DALLAS – Like many from Taiwan, Dr. Chiufang Hwang’s parents immigrated in the United States in the late 1960s to flee the regime of a dictator who used murder, brutality, and fear to stay in power and quell any political or social dissent. But the impact of the legacy of oppression didn’t end on America’s shores. In Escape from Taiwan, Hwang recounts how her parents’ generation may have found refuge here, but never felt truly safe, creating an outlook of fear among the children of these Taiwanese immigrants as well.
Escape from Taiwan describes how the political repression Hwang’s parents experienced in Taiwan remained a constant specter during her own childhood despite the freedom, democracy, and opportunities offered here, due to her parents’ paranoia because of their involvement in secret Taiwanese expat pro-democracy organizations.
“Even though I grew up in the United States, I was raised by people whose outlook was informed by fear and oppression and instilled in me the dangers of speaking out,” says Hwang. “For me and other children of Taiwanese immigrants, their legacy of oppression became ours by default, and impacted our efforts to assimilate to our adopted country.”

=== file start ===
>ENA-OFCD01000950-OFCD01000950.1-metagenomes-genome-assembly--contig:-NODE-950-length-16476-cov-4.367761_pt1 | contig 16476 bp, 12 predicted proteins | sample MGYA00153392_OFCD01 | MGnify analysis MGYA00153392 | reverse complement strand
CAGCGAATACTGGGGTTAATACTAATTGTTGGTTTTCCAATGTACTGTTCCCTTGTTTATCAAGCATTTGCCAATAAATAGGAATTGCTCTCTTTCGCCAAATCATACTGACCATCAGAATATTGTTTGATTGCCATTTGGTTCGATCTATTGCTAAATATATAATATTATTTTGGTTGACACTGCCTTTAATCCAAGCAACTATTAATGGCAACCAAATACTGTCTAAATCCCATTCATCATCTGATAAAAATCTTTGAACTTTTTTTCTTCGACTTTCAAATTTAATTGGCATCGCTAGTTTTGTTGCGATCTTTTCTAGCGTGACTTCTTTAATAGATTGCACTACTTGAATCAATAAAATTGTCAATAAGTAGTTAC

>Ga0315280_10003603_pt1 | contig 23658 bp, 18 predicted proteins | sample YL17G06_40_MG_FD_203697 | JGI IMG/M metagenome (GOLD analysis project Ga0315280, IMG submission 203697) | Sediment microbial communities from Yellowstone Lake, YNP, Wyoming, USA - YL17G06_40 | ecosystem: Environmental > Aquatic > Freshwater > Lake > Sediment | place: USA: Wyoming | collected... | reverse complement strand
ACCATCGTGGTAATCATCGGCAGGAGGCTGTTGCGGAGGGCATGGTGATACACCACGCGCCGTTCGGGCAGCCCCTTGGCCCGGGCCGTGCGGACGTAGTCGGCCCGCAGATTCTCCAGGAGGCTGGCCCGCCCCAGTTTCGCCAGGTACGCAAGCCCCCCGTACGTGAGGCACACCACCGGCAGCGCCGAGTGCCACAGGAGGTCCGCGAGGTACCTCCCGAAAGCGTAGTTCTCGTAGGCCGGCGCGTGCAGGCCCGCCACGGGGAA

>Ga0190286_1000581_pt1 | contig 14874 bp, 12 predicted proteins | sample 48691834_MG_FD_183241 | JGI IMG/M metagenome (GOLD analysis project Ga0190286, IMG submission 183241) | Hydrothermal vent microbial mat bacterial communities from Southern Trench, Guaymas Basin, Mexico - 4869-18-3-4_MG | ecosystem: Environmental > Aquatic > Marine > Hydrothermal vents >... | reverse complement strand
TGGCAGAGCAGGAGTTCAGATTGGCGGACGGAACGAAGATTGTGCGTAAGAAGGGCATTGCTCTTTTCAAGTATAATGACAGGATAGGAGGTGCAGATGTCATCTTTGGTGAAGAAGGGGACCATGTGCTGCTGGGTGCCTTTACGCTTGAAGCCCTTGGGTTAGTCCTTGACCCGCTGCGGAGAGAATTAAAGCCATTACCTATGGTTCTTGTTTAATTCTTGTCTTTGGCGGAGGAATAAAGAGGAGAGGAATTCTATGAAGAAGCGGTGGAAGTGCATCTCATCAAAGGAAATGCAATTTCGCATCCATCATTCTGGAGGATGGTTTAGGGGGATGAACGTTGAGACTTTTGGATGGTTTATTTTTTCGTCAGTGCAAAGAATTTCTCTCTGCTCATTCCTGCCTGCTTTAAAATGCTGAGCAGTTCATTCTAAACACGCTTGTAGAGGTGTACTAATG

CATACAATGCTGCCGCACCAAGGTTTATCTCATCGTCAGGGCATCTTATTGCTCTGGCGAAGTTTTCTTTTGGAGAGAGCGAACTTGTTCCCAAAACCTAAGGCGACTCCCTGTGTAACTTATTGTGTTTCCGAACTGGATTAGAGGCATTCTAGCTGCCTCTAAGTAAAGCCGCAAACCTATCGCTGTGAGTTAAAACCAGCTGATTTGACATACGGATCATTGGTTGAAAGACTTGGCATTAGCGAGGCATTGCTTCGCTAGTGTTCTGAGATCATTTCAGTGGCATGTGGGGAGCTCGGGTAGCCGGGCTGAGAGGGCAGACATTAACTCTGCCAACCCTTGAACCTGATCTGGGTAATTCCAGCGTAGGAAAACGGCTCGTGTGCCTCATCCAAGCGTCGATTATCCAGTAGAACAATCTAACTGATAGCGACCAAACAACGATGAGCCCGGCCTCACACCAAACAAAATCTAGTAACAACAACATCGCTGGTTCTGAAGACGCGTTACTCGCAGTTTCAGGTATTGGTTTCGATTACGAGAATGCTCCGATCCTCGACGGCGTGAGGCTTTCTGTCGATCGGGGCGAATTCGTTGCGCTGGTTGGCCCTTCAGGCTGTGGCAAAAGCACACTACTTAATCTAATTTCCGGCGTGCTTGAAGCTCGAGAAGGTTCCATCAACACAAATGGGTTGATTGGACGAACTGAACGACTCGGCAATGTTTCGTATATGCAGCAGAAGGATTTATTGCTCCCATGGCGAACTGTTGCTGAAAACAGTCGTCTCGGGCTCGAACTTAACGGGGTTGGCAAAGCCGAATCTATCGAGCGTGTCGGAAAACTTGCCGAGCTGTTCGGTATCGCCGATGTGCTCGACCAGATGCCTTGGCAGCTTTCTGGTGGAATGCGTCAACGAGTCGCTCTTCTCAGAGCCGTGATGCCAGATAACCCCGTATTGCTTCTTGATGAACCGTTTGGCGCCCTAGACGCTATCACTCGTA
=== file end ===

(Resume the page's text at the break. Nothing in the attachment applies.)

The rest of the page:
Part memoir, part family history, the book recounts Hwang’s journey to understand the historical events that informed her upbringing, and in the process, how she gained a greater appreciation for the ideals represented by the Statue of Liberty to generations of immigrants.
Escape from Taiwan: Legacy of Oppression can be purchased online through SDP Publishing, Amazon, Barnes and Noble and other retailers. Dr. Hwang previously published the books American Sweetheart, Grown-Up Child, and Finding Janine. For more information about Dr. Chiufang Hwang, visit www.chiufang.com or connect with her on Instagram and Twitter.
About the Author
Chiufang Hwang, MD, received her doctor of medicine degree from the University of Texas' School of Medicine and completed her residency in psychiatry and a fellowship in child and adolescent psychiatry at the University of Texas Southwestern Medical School in Dallas, where she lives with her husband and two sons.